Walther stammers. He’s the public face of the company, accustomed to trading barbs with the press and formulating strategic disinformation campaigns against dissident employees and rival corporations. He’s never seen violence like this outside vids and games. 

I almost feel bad killing him, but we don’t have time to deal with a hostage and if the security restrillect is active it will already have triggered an alarm. So I make it quick. An elbow to his face to stun. Step behind. Knife forward. Blade biting through soft flesh and protective cartilage alike, severing the spinal cord and devastating the brain stem. He’s brain dead before he hits the floor. 

“Hold it together,” Iris says, looking down at me. 

It’s only then then that I realize I’m laying on the floor beside Walther. Iris has already retracted her palm gun and looks ready to press forward. The pool of blood already extends a foot or more from the heads of both guards. 

“Christ. Sorry.” I stumble to my feet. Check my hands, arms, legs for blood.

“You still a believer?” Iris asks, turning away to approach the entryway to the data vault. “Not many swear like that since the plague. Tends to upset people.”

I wipe my blade on Walther’s sleeve, adding a streak of red to the oily shimmer of his suit, and slip the knife back into its nest in my sleeve. “I suppose.”

“Not a popular thing these days. How’s the guilt working out for you?”

“No worse than it ever was. Family church was a throwback congregation. Not fans of people like me.”

“Professional killers?”

“Anxious queers.”

The door pops open with the hiss and pop of pneumatic locks releasing. We step around the dead and into the security corridor. In practice and purpose it is very much like the entry into Javier’s rooms, but in industrial design it shows the presence of limitless budgets and a distinct loathing of both color and corners.

“With any luck that will all be gone in a few years,” Iris says as we step into the entry passage. The door closes behind us. 

“Religion? We’ve been working on that for a while and I don’t think humans will ever give up.”

“No. Prejudice. Think of it Talbot: How can you hate somebody for how the look or who they love when everybody can change their shape at will. When some people don’t even have a human shape. It’s the ultimate expression of humanity. In surrendering our human shapes, we will learn to respect one another for our minds.”

We arrive at the end of the passage and Iris closes her eyes for a moment, then presses her hand against the contact lock. It opens with a chime and the door glides aside.

“Or maybe we’ll just deny your digital immortality to anyone who isn’t like us. Edit out queerness or religion or political incorrectness like an antivirus quarantining infected files.”

“That’s why we need to give it to everyone. No point killing each other anymore when we are all immortal.”

“I wish I shared your enthusiasm for the human race,” I mutter, glancing back towards the three dead men laying outside the door. “But I’ve got a feeling we’ll find a way to ruin this as much as we do anything.” 

The data vault is a spartan octagonal room, lit from above with softly glowing panels, the white surfaces marred only by the bare minimum of interface hardware worked in black and silver hardware and softly glowing green, yellow, and red status indicators. Cold air blows in at the floor, a stream that is strong enough to stir the hem of my pants even thought it is whisper quiet. Stacks of storage clusters are arranged throughout the space like display plinths in some ancient temple, but instead of the bust of a dead general or emperor, the top of each is inset with a blank black touch panel and inset with an array of data connections. The black domes of pickups are situated at each corner of the room, as well as in a ring equidistant from the central cooling duct and the walls. From these, the security restrillect certainly watches over everything, ensuring that nobody removes or injects data without permission.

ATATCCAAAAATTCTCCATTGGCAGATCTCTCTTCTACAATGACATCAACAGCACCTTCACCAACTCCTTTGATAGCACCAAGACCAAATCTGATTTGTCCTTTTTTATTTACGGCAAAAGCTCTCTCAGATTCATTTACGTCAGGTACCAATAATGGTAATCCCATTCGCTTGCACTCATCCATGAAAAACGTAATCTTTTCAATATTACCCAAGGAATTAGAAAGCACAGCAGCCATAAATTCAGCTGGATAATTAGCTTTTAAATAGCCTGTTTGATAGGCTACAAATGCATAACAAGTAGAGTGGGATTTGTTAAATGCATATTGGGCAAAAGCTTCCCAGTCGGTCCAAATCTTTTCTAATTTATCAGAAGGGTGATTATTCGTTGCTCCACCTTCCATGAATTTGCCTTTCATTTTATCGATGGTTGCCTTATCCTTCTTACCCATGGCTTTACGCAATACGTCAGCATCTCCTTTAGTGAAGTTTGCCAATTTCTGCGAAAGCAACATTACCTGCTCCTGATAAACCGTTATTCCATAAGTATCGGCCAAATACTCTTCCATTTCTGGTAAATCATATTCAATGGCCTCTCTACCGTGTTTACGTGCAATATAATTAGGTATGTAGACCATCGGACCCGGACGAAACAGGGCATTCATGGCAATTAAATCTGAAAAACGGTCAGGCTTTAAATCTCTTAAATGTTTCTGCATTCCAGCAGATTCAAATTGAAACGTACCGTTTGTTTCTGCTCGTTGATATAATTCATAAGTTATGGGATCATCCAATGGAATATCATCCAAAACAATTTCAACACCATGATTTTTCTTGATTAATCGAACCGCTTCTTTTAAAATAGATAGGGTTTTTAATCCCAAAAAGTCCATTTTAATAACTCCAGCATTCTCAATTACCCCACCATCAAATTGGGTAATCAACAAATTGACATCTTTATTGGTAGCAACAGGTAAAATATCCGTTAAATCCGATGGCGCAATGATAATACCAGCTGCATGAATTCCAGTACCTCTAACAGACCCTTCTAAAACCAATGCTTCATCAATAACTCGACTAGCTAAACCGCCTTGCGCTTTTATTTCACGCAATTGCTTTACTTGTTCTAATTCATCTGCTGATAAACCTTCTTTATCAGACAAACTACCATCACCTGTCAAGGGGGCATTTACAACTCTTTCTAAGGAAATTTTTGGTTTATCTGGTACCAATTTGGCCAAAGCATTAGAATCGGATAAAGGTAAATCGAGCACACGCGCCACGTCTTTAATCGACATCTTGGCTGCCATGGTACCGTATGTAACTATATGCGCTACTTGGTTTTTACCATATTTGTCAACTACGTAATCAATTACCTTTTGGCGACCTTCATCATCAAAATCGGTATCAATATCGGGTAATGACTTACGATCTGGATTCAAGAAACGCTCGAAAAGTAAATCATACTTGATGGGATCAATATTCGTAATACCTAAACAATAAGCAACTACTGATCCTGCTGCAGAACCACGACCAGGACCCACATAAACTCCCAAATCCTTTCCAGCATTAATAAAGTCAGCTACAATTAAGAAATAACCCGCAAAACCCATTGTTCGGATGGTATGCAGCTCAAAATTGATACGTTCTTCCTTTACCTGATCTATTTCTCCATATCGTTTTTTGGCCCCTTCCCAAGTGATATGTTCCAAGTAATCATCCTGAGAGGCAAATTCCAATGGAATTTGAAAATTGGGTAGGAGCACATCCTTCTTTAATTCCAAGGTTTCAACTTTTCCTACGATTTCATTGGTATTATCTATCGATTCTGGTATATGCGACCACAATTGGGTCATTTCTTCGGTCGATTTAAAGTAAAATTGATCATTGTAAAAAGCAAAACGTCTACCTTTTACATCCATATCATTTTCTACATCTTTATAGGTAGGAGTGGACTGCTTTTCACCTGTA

“I need to find the right databank,” Iris says, stepping up to a broad console at the center of the room. “Keep an eye out for anyone outside.”

“How?” I ask, gesturing to the frosted glass walls which surround us. 

In response, Iris waves a hand towards the glass wall beside the entry passage, which juts out nearly to the center of the room, then mimes drawing a circle. “By the passthrough. The glass is reactive.” 

I move towards the passthrough box situated beside the entryway. Where the passthrough at Javier’s lair is a pair of network isolated computers, this is a physical hole the size of a large mailbox cut into the wall, with an actuated drawer built into the side. I raise a hand and use my knuckle to trace a tight circle on the glass above the box. An instant later, the white glaze within the glass fades to transparence, affording me a view of the corridor outside. 

“I need you to listen, Talbot.”

“Nothing else to do, except maybe admire the view. Oh, look, the blood pools have merged into a single puddle. Isn’t that lovely.”

“There’s a chance I might not make it out of here,” Iris says, ignoring my comment.

“I’d say it’s equally likely for me.”

“Yes, but I’ve already had two lives. If it comes down to the two of us, I’d rather you get a chance to escape.”